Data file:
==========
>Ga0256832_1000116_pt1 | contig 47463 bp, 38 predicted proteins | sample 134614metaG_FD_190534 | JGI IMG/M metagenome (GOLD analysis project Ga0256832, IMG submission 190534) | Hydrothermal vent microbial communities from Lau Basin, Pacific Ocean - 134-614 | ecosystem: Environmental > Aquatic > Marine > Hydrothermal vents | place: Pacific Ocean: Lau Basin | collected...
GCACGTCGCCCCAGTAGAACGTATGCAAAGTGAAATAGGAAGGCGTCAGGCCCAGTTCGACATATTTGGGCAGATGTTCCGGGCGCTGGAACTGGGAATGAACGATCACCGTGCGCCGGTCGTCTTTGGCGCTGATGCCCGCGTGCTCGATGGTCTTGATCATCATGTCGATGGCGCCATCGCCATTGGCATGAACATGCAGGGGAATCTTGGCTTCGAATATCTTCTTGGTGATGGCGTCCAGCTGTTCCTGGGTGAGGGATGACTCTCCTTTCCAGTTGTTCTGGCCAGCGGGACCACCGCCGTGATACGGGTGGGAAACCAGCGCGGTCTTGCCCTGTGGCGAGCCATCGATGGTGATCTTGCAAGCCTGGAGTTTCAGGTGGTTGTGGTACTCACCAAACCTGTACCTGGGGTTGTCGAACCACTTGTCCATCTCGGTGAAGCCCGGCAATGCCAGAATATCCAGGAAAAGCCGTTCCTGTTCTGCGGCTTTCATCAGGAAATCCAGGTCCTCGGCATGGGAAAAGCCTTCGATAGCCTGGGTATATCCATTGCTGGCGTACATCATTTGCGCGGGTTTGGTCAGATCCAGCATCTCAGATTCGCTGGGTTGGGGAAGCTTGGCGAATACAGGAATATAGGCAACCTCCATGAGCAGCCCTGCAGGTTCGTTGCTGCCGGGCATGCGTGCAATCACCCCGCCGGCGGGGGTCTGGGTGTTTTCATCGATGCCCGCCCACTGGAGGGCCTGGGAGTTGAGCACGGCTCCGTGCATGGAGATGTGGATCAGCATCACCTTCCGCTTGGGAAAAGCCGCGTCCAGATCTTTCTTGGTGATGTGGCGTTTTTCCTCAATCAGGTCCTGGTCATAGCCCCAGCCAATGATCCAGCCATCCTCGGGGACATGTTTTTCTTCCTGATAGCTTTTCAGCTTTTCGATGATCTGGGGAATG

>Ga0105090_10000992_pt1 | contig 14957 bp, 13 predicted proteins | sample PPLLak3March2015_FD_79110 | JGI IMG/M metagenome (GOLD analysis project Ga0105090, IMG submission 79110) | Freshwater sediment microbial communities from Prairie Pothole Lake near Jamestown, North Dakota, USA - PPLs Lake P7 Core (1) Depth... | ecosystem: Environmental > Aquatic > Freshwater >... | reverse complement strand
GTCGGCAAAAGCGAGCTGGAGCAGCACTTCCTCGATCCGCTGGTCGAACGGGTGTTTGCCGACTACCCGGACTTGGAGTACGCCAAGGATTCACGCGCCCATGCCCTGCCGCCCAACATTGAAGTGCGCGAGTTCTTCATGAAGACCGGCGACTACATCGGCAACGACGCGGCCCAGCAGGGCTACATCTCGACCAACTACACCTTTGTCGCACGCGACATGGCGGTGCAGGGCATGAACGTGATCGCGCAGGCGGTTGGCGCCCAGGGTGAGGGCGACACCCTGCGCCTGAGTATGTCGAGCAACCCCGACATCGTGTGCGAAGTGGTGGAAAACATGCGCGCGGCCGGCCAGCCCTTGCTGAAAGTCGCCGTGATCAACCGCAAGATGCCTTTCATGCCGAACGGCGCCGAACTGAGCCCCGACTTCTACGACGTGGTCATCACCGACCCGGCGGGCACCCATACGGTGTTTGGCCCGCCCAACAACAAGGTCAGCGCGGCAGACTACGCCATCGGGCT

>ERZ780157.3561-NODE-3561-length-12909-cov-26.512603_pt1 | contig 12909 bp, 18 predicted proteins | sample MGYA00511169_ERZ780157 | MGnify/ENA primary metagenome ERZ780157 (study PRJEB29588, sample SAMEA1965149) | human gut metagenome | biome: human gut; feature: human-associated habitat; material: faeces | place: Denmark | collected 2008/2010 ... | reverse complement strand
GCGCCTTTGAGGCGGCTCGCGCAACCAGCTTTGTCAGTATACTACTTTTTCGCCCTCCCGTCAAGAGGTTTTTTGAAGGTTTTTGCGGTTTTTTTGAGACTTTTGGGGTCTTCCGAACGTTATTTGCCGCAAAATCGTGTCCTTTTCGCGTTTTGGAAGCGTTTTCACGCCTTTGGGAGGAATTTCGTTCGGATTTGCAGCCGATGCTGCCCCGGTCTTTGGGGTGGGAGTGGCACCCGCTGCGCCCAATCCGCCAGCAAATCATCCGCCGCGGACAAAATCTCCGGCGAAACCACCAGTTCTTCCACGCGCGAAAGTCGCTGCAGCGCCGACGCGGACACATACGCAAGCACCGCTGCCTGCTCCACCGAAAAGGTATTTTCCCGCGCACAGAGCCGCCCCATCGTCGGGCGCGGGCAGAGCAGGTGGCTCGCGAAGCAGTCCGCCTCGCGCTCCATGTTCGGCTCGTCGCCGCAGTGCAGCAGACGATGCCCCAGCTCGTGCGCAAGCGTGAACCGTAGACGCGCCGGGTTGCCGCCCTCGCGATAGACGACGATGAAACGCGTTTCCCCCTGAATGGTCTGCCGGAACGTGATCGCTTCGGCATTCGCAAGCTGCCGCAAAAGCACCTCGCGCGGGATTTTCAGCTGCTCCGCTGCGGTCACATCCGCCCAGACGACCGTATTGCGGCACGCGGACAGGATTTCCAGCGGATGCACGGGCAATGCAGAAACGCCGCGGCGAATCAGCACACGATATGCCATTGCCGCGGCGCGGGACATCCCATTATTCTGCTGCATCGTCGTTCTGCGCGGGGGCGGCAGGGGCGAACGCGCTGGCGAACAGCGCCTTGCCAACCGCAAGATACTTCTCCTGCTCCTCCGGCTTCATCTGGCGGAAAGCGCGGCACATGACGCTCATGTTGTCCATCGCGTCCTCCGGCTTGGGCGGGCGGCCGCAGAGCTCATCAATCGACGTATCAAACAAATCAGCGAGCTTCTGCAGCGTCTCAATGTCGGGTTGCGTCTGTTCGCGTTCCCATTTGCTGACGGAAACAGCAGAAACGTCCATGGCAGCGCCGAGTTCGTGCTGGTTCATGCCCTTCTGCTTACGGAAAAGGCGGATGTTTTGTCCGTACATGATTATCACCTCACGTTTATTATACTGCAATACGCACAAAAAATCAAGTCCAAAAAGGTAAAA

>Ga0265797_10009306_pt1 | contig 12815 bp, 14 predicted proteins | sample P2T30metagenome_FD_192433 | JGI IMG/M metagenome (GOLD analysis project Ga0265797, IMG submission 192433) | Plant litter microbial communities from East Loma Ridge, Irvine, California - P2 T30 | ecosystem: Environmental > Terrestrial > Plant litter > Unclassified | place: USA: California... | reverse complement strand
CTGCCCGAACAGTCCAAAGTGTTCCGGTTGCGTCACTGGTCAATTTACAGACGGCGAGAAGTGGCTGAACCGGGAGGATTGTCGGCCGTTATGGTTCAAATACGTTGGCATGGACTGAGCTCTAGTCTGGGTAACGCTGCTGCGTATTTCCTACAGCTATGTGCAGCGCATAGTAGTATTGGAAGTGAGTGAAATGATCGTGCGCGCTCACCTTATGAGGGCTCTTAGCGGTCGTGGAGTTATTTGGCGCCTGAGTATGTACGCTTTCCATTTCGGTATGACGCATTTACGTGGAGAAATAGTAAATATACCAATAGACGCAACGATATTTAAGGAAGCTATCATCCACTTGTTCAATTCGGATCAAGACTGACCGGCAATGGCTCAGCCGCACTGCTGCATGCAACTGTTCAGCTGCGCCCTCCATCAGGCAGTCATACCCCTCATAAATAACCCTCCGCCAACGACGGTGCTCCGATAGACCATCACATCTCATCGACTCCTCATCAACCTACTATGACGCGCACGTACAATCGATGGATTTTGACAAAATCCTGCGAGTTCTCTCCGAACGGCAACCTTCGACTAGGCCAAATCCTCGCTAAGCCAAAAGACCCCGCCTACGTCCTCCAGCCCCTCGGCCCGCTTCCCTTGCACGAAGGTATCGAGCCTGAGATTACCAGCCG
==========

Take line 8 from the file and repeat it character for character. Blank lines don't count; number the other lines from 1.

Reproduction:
CTGCCCGAACAGTCCAAAGTGTTCCGGTTGCGTCACTGGTCAATTTACAGACGGCGAGAAGTGGCTGAACCGGGAGGATTGTCGGCCGTTATGGTTCAAATACGTTGGCATGGACTGAGCTCTAGTCTGGGTAACGCTGCTGCGTATTTCCTACAGCTATGTGCAGCGCATAGTAGTATTGGAAGTGAGTGAAATGATCGTGCGCGCTCACCTTATGAGGGCTCTTAGCGGTCGTGGAGTTATTTGGCGCCTGAGTATGTACGCTTTCCATTTCGGTATGACGCATTTACGTGGAGAAATAGTAAATATACCAATAGACGCAACGATATTTAAGGAAGCTATCATCCACTTGTTCAATTCGGATCAAGACTGACCGGCAATGGCTCAGCCGCACTGCTGCATGCAACTGTTCAGCTGCGCCCTCCATCAGGCAGTCATACCCCTCATAAATAACCCTCCGCCAACGACGGTGCTCCGATAGACCATCACATCTCATCGACTCCTCATCAACCTACTATGACGCGCACGTACAATCGATGGATTTTGACAAAATCCTGCGAGTTCTCTCCGAACGGCAACCTTCGACTAGGCCAAATCCTCGCTAAGCCAAAAGACCCCGCCTACGTCCTCCAGCCCCTCGGCCCGCTTCCCTTGCACGAAGGTATCGAGCCTGAGATTACCAGCCG